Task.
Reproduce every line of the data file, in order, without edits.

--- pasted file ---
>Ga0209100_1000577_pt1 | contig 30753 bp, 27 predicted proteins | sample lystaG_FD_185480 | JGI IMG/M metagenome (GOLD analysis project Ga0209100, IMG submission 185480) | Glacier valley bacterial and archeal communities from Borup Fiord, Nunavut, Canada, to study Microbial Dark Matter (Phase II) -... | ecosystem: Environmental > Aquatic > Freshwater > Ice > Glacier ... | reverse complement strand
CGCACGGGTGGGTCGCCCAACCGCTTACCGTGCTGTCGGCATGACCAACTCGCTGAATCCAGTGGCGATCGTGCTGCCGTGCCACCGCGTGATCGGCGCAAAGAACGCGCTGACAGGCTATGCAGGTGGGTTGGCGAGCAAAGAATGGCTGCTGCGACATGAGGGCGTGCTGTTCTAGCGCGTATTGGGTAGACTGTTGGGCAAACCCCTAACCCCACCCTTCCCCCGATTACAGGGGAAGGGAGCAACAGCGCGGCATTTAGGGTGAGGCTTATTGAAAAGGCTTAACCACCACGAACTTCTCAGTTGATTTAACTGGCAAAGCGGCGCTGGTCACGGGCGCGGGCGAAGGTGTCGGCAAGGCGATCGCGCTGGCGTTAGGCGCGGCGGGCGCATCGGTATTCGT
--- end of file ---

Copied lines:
>Ga0209100_1000577_pt1 | contig 30753 bp, 27 predicted proteins | sample lystaG_FD_185480 | JGI IMG/M metagenome (GOLD analysis project Ga0209100, IMG submission 185480) | Glacier valley bacterial and archeal communities from Borup Fiord, Nunavut, Canada, to study Microbial Dark Matter (Phase II) -... | ecosystem: Environmental > Aquatic > Freshwater > Ice > Glacier ... | reverse complement strand
CGCACGGGTGGGTCGCCCAACCGCTTACCGTGCTGTCGGCATGACCAACTCGCTGAATCCAGTGGCGATCGTGCTGCCGTGCCACCGCGTGATCGGCGCAAAGAACGCGCTGACAGGCTATGCAGGTGGGTTGGCGAGCAAAGAATGGCTGCTGCGACATGAGGGCGTGCTGTTCTAGCGCGTATTGGGTAGACTGTTGGGCAAACCCCTAACCCCACCCTTCCCCCGATTACAGGGGAAGGGAGCAACAGCGCGGCATTTAGGGTGAGGCTTATTGAAAAGGCTTAACCACCACGAACTTCTCAGTTGATTTAACTGGCAAAGCGGCGCTGGTCACGGGCGCGGGCGAAGGTGTCGGCAAGGCGATCGCGCTGGCGTTAGGCGCGGCGGGCGCATCGGTATTCGT